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Discussion Starter · #42 ·
Many 1960’s cars held leaves, pine needles, dust, and debris at the bottoms of the fenders and in the lower cowl boxes, and that stuff holds moisture and eventually rusts the car from the inside out. This one was no different. Here, the original rusty panels are drilled and removed, and repair panels are fabricated and welded in place.











The new front piece welded in



And the new side piece attached.

 

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Discussion Starter · #44 ·
Like most old cars, there were numerous holes in the cabin floor. The crew assessed each one, and fabricated steel repair panels where needed. These were made by hand using hammer and dolly techniques, the Mittler brothers bead roller, and other tricks of the trade.





They were butt welded in with an HTP MIG 200 welder, and the edges were metal finished, so that they were not visible when finished. New brackets were fabricated were necessary as well.









 

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Discussion Starter · #45 ·
The Galaxie’s body was then mounted on the body jig using the original body mount locations. This will keep the body square and true as the crew enters the next phase of sheet metal repairs.









The rusty rear wheel tubs were removed in preparation for the installation of our replacement tubs, and eventual quarter panel repairs.



 

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Discussion Starter · #46 ·
The rear tail panel was riddled with rust holes, so Adam removed the piece by way of the factory seams and spot welds.

Note the cross brace bolted in to keep the body dimensions intact.



Adam begins by forming the inner structure.



This is a compound bend, and he used the Mittler Brothers box / pan brake along with some square tube stock to form the piece.



Comparing to the original..



If any one of the bends or dimensions is incorrect, the whole panel is useless and a new piece must be made.



It’s starting to look like the original…





Cleaning the body of rust, scale, and torn welds to accept the new panel.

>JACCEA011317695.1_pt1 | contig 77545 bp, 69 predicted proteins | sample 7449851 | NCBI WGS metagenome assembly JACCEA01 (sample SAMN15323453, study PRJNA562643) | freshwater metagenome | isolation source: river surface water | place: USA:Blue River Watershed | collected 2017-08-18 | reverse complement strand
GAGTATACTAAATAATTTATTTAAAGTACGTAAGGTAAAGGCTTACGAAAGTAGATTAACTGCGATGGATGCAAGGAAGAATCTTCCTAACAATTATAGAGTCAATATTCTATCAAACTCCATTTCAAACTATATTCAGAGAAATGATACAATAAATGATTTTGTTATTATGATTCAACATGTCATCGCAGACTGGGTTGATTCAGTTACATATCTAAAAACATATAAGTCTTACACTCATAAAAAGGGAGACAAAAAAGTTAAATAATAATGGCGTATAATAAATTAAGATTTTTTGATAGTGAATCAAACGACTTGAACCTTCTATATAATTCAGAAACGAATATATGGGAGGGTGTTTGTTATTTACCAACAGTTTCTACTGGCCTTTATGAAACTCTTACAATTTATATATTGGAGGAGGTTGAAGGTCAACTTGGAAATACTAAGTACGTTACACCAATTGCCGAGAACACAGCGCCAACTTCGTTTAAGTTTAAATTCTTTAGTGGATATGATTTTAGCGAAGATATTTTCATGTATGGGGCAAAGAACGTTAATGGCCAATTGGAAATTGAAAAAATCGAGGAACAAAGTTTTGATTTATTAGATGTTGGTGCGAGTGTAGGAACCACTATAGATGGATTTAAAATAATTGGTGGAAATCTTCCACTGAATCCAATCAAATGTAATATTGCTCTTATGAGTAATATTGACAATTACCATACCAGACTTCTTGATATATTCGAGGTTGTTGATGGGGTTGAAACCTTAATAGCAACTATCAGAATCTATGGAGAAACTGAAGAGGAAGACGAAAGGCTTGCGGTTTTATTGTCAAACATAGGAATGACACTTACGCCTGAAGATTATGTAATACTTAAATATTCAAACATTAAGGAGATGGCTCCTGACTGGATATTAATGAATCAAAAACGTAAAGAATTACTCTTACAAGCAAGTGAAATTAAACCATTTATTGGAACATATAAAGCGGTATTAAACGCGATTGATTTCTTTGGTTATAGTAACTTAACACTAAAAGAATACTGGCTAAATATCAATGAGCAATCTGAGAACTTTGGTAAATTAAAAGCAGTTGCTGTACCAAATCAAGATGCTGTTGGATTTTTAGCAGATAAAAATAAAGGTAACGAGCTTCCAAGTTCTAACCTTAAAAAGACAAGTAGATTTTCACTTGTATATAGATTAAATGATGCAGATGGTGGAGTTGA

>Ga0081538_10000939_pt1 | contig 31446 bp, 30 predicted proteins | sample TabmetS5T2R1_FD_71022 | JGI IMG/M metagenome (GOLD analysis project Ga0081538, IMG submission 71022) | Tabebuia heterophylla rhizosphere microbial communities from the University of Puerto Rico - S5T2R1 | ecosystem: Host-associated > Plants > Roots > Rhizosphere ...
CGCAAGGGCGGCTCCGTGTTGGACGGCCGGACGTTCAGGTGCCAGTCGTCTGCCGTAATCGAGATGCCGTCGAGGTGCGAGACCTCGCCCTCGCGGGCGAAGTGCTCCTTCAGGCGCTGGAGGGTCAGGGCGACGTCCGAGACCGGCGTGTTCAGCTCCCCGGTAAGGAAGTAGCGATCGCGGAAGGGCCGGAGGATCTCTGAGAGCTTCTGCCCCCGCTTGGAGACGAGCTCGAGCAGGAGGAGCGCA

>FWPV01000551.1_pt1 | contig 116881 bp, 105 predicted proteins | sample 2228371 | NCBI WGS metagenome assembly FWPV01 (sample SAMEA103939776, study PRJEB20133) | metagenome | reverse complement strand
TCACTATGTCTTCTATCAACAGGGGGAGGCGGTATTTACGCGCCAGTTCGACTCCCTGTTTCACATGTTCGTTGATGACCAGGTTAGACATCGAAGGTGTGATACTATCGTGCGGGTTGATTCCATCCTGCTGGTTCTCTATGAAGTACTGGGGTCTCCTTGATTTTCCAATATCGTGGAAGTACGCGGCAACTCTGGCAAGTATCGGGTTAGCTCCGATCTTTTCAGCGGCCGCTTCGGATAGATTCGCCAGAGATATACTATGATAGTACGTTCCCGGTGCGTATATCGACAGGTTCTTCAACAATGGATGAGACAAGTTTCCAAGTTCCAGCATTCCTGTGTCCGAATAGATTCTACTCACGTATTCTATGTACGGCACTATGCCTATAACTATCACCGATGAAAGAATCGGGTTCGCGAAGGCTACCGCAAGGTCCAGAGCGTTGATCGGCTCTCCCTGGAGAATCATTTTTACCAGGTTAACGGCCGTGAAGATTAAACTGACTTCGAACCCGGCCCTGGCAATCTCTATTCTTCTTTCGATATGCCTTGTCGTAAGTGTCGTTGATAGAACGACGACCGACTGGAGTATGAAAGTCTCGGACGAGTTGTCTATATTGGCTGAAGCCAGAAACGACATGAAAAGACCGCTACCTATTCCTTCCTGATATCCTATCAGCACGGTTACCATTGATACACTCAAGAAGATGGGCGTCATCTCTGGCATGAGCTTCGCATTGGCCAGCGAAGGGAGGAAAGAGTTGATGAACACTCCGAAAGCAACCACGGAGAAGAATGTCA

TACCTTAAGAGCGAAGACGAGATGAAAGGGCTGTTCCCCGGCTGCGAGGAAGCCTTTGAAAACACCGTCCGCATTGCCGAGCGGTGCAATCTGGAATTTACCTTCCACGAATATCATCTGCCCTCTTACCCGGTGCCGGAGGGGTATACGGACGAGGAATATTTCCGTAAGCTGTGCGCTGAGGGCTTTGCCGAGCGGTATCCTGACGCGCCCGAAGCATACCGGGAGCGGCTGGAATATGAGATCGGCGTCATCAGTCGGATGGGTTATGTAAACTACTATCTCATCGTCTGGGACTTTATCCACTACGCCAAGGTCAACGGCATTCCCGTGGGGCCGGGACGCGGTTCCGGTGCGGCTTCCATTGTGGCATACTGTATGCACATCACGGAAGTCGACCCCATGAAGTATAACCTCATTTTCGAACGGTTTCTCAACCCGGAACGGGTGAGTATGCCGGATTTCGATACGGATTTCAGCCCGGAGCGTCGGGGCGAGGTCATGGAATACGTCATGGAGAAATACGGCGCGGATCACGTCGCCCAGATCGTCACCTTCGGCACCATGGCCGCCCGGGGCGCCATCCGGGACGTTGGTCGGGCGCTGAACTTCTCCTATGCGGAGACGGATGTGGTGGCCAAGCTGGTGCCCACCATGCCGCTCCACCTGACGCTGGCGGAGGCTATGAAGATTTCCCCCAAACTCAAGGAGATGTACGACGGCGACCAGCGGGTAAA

These areas are reconstructed with new steel.



Test fitting…

 

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Discussion Starter · #52 ·
Next up for repair were the quarter panels. The quarters were dented, rusty, and were repaired previously. The crew searched for a decent pair of take-off quarters from a clean donor car, but determined that the available parts were in need of as much repair as the ones already on the car. Some reproduction panels were sourced and purchased.



However, the wheel lip contour was not very accurate, so the new panel needed to be re-shaped to match the original.



Adam spent time with an air hammer with a soft-edge hammer and a dolley to push the lip into the required shape.





After the shape was corrected, the original quarter panel was measured in various locations to ensure that the new panel was installed in the proper location.



It was determined easier to install the new panel in two parts rather than one large panel.

 

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Discussion Starter · #53 ·
The original steel was removed, but the original “Galaxie” trim holes were left intact.





The new panels were test-fitted and removed for additional tweaking many times.



Cleco clamps were used to hold the panels in place during fitting, and the restored wheel tubs were also in place to test the fit.





When the fit was acceptable, the panels were held in place with Eastwood panel clamps and it was tack welded together.





After tacking and grinding, the panel repair is nearly complete.







 

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Discussion Starter · #56 ·
Behind the scenes, trimming away the remaining rusty steel.





The panels are further worked on the bench to remove the low areas, hammer dings, and to refine the shape.



The restored wheel tub is installed, and a straight-edge steel support bar is tack-welded to the car to minimize warping when the new quarter panel is installed.





Adam welded the panels together on the bench so he could hammer them straight and finish the welds with better access to both sides of the panels.



This time, a small overlap was used to prevent warpage. When finished, both sides of the panels are fully welded and finished smooth.



 

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Thanks for the updates! Did you flange the quarter edge on the drivers side where you overlapped instead of butt welding? What does the backside treatment look like? Did the overlap technique make a significant difference over the butt weld?
 

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Discussion Starter · #59 ·
Thanks for the updates! Did you flange the quarter edge on the drivers side where you overlapped instead of butt welding? What does the backside treatment look like? Did the overlap technique make a significant difference over the butt weld?
No flanging was done. We've experienced issues with flanging panels in the past, where you stretch the metal to make the flange crease, and it can later crack.

In this case, the backside looks great, you cannot see where the repair occurred.

Here's a shot inside the trunk before all the final grinding and metal finishing was complete. Once it was finished and primed, it disappears. On this particular car, this technique added some much needed rigidity in the panels to keep them from warping. We normally butt-weld everything, but this car was tricky.

 

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Amazing work........can't wait to see the finished car!!:bow:

Roughly how long does this take and what does it cost to have an extensive restore done like this??:confused:
 
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